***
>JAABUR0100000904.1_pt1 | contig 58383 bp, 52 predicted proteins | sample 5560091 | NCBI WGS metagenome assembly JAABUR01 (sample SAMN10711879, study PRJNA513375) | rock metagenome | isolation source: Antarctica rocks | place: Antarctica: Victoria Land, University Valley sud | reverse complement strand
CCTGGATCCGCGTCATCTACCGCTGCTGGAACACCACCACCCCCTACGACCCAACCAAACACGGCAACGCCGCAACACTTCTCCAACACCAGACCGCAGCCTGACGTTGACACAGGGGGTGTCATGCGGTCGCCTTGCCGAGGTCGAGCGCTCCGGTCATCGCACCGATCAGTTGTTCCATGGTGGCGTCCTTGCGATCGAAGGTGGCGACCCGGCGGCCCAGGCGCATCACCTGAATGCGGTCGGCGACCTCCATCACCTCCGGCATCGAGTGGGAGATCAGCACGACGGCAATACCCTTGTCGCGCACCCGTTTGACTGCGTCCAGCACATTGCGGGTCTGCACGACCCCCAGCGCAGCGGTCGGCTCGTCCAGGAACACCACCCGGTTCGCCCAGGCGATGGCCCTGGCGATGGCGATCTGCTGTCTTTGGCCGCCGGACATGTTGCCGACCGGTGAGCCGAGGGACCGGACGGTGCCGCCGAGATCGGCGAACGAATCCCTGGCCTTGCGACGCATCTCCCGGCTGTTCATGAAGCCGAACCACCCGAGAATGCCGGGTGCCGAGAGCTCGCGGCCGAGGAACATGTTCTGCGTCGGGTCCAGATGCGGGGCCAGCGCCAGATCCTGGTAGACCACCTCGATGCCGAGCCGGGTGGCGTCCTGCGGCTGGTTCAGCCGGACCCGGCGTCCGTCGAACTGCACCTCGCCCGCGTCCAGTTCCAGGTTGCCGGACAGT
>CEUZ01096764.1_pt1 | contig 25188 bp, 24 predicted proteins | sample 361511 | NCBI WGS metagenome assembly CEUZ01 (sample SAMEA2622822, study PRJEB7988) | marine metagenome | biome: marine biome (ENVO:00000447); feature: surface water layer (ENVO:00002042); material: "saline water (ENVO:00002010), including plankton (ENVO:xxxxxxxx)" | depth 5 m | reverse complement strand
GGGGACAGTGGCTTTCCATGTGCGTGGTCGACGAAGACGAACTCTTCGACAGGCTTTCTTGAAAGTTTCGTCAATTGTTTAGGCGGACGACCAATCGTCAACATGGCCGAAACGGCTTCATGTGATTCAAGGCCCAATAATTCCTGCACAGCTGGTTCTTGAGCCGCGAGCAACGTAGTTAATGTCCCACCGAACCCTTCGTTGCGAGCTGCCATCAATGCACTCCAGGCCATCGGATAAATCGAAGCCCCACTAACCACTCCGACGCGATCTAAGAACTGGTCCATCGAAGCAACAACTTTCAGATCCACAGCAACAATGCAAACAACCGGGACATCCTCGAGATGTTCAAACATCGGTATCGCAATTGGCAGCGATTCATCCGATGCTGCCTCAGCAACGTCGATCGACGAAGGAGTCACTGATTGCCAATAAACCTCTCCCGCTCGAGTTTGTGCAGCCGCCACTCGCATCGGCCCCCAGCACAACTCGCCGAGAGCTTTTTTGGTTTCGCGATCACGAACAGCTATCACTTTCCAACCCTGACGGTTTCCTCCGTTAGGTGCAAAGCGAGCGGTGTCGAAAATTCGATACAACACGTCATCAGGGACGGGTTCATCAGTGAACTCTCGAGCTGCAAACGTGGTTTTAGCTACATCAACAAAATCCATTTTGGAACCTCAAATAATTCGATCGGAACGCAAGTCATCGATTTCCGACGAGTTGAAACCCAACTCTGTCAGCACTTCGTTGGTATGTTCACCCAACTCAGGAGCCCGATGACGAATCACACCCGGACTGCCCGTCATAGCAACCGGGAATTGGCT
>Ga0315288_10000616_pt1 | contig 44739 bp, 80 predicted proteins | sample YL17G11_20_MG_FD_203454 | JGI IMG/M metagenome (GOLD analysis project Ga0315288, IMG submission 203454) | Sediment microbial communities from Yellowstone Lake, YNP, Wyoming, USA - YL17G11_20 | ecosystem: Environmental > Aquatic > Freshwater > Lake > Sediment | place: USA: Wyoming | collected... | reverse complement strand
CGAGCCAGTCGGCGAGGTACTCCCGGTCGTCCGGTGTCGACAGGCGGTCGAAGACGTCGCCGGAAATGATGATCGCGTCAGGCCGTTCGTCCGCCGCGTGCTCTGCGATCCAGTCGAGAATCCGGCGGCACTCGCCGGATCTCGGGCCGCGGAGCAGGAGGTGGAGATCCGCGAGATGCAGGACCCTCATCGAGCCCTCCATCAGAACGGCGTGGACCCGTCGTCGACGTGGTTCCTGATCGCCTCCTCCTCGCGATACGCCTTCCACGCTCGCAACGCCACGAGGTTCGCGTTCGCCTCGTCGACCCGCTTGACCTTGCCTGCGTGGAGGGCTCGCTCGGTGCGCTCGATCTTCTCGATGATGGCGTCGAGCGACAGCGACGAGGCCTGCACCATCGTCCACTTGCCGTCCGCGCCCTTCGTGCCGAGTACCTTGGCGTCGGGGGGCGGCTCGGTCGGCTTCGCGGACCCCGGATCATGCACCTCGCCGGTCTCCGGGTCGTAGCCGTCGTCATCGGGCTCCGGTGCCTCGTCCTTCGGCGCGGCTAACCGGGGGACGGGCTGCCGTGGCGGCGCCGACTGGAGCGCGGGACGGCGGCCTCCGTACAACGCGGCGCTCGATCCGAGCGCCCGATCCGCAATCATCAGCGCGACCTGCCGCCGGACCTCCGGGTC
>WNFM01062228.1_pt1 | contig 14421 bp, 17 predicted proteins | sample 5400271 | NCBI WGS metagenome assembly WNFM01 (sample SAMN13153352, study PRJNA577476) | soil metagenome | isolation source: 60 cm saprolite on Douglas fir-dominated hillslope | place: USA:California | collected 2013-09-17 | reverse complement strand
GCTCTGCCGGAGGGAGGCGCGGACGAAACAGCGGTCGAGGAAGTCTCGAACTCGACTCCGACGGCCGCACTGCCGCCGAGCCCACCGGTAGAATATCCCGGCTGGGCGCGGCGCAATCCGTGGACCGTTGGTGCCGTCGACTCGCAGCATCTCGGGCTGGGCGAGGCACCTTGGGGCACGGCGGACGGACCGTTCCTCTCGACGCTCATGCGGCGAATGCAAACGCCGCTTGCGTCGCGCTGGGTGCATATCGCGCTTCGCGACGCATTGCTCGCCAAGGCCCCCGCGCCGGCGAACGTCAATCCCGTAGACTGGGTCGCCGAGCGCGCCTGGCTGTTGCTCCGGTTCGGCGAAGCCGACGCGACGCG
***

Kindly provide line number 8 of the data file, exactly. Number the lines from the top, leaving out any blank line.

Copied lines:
GCTCTGCCGGAGGGAGGCGCGGACGAAACAGCGGTCGAGGAAGTCTCGAACTCGACTCCGACGGCCGCACTGCCGCCGAGCCCACCGGTAGAATATCCCGGCTGGGCGCGGCGCAATCCGTGGACCGTTGGTGCCGTCGACTCGCAGCATCTCGGGCTGGGCGAGGCACCTTGGGGCACGGCGGACGGACCGTTCCTCTCGACGCTCATGCGGCGAATGCAAACGCCGCTTGCGTCGCGCTGGGTGCATATCGCGCTTCGCGACGCATTGCTCGCCAAGGCCCCCGCGCCGGCGAACGTCAATCCCGTAGACTGGGTCGCCGAGCGCGCCTGGCTGTTGCTCCGGTTCGGCGAAGCCGACGCGACGCG